Intersecting Minds: Education, Business and Technology at the North Carolina State Jenkins Graduate School of Management

Don’t Look Now… DEflation? | January 17, 2009

More grim economic news today.

  • Bank of America is pleading for up to $20 billion of additional bailout funds from the government to handle the $118 billion worth of bad assets that Merrill Lynch brought with it from the acquisition.
  • Citigroup annouced that it will be splitting in two following nearly $19 billion in losses over the last fiscal year.

But those aren’t the stories that grabbed my attention. Instead, a little followed economic indicator (at least in MBA world, which is dominated by talk of the markets and job numbers), the Producer Price Index, reported the first year over year drop in producer prices since 1950. This matches up with steep declines in the Consumer Price Index over the last five to six months. What does this mean in English? One word: Deflation.

You might be thinking, “Wouldn’t deflation help us right now? After all, steep drops in oil prices have brought gasoline prices way down, providing relief for people all over America.” Yes, deflation brings prices down, but that’s not the only effect it has. Deflation also brings cuts in wages, pay freezes and cuts in benefits because now companies are reaching a point where they’d rather cut salary than lay more people off. The LA Times reports:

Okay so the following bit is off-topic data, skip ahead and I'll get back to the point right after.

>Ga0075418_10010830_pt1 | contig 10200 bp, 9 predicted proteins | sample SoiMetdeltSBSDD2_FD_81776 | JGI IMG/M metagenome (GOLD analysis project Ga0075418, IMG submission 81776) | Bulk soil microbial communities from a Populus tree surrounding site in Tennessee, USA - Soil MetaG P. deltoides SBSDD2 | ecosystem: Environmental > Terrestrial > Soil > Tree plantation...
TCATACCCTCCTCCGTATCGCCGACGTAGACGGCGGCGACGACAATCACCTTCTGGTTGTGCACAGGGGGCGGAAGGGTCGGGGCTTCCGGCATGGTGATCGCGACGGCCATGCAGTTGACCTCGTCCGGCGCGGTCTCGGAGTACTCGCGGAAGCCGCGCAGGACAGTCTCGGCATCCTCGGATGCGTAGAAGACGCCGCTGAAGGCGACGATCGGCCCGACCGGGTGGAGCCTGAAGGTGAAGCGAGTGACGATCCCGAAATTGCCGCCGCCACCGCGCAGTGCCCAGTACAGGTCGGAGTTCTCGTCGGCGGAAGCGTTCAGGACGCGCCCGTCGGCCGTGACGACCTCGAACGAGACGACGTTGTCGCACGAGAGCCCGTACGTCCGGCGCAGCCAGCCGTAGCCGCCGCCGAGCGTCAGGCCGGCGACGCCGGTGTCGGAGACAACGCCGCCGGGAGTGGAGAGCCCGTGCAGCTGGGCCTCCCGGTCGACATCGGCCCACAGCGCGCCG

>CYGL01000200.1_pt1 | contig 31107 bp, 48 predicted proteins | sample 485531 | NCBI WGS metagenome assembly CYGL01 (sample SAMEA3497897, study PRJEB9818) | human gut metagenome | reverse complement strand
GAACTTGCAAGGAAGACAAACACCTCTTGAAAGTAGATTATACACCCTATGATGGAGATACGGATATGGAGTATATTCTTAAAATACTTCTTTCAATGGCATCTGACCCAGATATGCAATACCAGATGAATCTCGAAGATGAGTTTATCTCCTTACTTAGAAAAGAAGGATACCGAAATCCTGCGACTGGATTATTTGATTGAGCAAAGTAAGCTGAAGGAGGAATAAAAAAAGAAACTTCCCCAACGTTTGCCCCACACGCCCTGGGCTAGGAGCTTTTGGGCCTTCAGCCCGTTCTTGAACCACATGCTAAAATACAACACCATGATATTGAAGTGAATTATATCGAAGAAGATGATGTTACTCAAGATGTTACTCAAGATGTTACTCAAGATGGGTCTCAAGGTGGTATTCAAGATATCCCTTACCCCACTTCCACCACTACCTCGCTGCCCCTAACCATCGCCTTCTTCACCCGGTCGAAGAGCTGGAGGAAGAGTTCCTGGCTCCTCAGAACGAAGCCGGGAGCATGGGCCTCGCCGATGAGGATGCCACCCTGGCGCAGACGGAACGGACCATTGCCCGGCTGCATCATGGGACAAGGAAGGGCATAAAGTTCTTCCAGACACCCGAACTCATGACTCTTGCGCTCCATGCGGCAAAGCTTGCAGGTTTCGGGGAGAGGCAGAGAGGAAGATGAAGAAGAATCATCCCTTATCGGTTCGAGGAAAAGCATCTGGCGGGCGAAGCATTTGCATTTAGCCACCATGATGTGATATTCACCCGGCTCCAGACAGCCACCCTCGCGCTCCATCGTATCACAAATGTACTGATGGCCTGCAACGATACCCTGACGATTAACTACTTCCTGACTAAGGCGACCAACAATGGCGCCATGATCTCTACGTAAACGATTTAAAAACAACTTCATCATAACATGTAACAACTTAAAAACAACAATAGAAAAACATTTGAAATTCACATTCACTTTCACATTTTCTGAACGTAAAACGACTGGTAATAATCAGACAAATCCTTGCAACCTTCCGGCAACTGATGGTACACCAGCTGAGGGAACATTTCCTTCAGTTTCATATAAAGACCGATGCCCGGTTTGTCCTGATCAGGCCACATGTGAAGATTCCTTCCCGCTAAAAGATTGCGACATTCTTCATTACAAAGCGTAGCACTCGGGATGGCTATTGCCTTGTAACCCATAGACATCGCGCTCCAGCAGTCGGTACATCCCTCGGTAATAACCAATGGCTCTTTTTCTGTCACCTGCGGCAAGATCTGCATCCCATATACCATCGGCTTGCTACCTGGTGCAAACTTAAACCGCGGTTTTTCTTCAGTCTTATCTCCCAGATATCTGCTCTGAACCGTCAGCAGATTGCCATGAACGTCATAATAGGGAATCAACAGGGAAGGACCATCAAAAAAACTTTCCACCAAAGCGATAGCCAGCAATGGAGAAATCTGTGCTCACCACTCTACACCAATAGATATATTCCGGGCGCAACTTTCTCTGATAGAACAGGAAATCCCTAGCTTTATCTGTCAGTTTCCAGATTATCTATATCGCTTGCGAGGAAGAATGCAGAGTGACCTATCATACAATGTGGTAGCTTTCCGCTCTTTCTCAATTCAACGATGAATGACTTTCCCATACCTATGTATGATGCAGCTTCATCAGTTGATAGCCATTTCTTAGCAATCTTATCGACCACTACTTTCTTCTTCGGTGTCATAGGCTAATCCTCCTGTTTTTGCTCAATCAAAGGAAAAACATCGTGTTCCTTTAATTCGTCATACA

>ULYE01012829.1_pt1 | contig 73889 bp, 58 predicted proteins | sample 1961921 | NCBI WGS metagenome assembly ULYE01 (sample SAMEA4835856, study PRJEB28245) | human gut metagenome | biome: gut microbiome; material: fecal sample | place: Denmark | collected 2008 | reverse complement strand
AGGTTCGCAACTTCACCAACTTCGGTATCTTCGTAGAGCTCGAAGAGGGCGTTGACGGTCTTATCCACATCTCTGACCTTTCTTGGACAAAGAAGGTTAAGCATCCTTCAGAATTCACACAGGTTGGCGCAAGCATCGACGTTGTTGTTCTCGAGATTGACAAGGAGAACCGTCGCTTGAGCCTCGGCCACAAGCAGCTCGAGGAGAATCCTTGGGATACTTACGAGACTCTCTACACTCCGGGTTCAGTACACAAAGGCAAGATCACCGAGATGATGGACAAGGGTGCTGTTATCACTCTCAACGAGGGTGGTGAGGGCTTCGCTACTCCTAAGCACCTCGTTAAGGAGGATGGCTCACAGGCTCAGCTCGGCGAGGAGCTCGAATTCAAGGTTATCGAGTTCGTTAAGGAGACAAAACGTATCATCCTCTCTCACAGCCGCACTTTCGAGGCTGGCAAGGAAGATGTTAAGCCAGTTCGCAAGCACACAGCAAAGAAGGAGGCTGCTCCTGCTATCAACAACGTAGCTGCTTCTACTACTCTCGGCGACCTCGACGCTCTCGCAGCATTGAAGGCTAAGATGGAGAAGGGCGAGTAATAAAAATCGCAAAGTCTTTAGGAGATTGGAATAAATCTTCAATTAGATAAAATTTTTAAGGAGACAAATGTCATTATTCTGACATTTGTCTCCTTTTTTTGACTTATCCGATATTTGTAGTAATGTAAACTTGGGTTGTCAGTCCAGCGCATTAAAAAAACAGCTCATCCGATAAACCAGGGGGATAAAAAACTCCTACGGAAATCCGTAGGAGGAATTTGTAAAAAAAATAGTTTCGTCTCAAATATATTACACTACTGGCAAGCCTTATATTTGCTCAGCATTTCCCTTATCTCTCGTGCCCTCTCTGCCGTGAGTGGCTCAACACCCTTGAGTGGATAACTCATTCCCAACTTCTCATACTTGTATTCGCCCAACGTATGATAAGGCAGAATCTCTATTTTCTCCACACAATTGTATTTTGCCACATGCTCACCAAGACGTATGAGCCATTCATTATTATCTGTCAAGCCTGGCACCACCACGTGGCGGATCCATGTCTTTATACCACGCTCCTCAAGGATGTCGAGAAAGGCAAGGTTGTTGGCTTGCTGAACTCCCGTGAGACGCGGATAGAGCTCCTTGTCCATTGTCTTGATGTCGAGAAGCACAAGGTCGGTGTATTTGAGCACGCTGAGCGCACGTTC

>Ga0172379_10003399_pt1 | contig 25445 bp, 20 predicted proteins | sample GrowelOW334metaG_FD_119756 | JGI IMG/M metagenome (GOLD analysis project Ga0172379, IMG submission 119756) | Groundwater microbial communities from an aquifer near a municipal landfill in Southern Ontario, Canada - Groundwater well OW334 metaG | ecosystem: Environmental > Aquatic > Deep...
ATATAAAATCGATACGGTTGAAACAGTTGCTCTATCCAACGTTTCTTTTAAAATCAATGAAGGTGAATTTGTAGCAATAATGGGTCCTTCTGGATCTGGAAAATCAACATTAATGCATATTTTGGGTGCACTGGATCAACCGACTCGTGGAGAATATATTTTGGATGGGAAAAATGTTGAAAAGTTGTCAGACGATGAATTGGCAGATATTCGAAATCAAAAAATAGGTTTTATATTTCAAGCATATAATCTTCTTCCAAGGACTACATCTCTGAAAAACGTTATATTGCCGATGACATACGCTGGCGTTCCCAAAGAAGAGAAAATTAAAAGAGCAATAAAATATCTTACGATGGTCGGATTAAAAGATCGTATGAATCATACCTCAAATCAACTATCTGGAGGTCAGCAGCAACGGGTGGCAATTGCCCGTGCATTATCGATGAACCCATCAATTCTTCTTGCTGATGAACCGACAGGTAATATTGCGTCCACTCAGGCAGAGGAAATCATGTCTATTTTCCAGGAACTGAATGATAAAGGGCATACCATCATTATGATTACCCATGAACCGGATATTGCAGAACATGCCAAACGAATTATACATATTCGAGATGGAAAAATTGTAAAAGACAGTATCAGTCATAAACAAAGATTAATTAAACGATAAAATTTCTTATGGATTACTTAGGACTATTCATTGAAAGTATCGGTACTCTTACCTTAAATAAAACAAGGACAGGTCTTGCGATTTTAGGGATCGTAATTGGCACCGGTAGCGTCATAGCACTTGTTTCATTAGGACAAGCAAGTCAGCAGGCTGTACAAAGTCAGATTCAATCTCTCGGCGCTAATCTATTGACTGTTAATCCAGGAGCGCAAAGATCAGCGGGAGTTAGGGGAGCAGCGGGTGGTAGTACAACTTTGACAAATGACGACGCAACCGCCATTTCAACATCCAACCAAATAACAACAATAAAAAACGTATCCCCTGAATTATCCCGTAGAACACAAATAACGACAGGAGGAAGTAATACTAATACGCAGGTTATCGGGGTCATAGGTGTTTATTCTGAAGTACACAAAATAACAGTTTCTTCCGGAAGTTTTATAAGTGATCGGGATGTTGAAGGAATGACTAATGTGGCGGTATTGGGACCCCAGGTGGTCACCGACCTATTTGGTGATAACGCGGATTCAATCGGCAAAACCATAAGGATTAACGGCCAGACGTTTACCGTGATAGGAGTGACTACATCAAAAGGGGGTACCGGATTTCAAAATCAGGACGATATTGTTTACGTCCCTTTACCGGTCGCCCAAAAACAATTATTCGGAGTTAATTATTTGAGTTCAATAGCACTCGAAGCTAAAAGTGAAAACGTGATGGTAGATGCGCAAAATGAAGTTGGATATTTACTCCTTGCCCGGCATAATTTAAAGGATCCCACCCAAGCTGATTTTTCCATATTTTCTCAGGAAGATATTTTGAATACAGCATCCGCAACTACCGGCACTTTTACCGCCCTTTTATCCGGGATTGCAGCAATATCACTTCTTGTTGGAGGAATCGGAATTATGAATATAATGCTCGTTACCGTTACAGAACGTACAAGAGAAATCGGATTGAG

FedEx Corp. cut wages for 36,000 salaried workers by 5% last month; at construction equipment maker Caterpillar, many employees will see their pay reduced by as much as 15%. Gymboree Corp., the San Francisco-based children’s clothing retailer, is cutting senior executives’ salaries by up to 15% and the pay of some other staffers by as much as 10%.

Union workers at YRC Worldwide Inc., the nation’s biggest trucking company, voted last week to accept an across-the-board 10% pay cut to help their employer weather the slump in freight traffic.

At the Newport Beach office of MBH Architects, salaries for partners and many professional staff were slashed 25% to 50% as clients canceled projects and billings fell off a cliff.

The trend is also hitting workers at nonprofit organizations and in state and local governments, and experts say it is a sign that some employers are resorting to exceptional measures to deal with the crumbling economy.

“Companies would rather cut jobs than cut pay,” said John Challenger, chief executive of consulting firm Challenger, Gray & Christmas. “If a company is cutting wages, that’s a sure sign of recession.”

Not only is deflation a sure sign of a recession, but it might be considered a delineation mark between a severe recession and a depression. After all, the last real deflationary wage spiral we saw was the Great Depression 75 years ago.


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